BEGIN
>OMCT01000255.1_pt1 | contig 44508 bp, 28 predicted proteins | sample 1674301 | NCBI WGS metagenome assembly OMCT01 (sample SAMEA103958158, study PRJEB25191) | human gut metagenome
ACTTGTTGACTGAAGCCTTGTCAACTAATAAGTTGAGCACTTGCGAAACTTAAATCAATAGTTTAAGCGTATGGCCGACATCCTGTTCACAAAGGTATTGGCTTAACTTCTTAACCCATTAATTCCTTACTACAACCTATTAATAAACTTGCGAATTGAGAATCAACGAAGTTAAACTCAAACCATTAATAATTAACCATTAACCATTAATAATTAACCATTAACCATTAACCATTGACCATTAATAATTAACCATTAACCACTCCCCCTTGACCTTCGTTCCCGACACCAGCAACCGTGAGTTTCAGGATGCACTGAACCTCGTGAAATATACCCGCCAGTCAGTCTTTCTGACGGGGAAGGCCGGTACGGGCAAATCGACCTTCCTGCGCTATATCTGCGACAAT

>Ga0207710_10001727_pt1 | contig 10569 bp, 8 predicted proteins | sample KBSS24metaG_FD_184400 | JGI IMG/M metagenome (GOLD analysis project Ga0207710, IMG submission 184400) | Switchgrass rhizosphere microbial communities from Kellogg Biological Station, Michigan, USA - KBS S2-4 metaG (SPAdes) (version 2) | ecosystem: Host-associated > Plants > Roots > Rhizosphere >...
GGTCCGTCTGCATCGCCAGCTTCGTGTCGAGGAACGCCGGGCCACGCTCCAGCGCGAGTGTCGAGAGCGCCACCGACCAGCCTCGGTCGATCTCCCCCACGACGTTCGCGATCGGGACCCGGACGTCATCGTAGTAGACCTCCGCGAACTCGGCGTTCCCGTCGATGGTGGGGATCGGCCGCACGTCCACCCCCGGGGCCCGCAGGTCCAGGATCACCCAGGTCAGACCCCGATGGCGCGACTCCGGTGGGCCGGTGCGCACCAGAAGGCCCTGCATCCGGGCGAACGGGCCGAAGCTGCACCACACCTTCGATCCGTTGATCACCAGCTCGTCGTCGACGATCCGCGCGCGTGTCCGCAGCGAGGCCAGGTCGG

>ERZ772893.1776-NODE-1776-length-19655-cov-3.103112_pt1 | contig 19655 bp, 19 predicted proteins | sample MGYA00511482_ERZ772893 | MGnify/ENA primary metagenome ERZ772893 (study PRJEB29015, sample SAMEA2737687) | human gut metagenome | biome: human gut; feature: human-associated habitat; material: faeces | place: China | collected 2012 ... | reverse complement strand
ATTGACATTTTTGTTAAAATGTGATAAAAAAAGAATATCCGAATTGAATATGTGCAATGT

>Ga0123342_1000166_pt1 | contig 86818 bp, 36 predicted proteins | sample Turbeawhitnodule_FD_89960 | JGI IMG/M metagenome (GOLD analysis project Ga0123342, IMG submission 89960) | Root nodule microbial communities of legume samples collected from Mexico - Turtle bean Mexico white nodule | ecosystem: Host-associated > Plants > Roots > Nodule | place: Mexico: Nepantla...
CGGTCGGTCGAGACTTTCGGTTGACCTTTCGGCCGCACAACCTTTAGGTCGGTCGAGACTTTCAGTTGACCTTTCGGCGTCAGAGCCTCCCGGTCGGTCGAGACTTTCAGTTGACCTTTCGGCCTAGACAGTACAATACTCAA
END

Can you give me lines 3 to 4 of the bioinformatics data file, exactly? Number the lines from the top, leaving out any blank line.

>Ga0207710_10001727_pt1 | contig 10569 bp, 8 predicted proteins | sample KBSS24metaG_FD_184400 | JGI IMG/M metagenome (GOLD analysis project Ga0207710, IMG submission 184400) | Switchgrass rhizosphere microbial communities from Kellogg Biological Station, Michigan, USA - KBS S2-4 metaG (SPAdes) (version 2) | ecosystem: Host-associated > Plants > Roots > Rhizosphere >...
GGTCCGTCTGCATCGCCAGCTTCGTGTCGAGGAACGCCGGGCCACGCTCCAGCGCGAGTGTCGAGAGCGCCACCGACCAGCCTCGGTCGATCTCCCCCACGACGTTCGCGATCGGGACCCGGACGTCATCGTAGTAGACCTCCGCGAACTCGGCGTTCCCGTCGATGGTGGGGATCGGCCGCACGTCCACCCCCGGGGCCCGCAGGTCCAGGATCACCCAGGTCAGACCCCGATGGCGCGACTCCGGTGGGCCGGTGCGCACCAGAAGGCCCTGCATCCGGGCGAACGGGCCGAAGCTGCACCACACCTTCGATCCGTTGATCACCAGCTCGTCGTCGACGATCCGCGCGCGTGTCCGCAGCGAGGCCAGGTCGG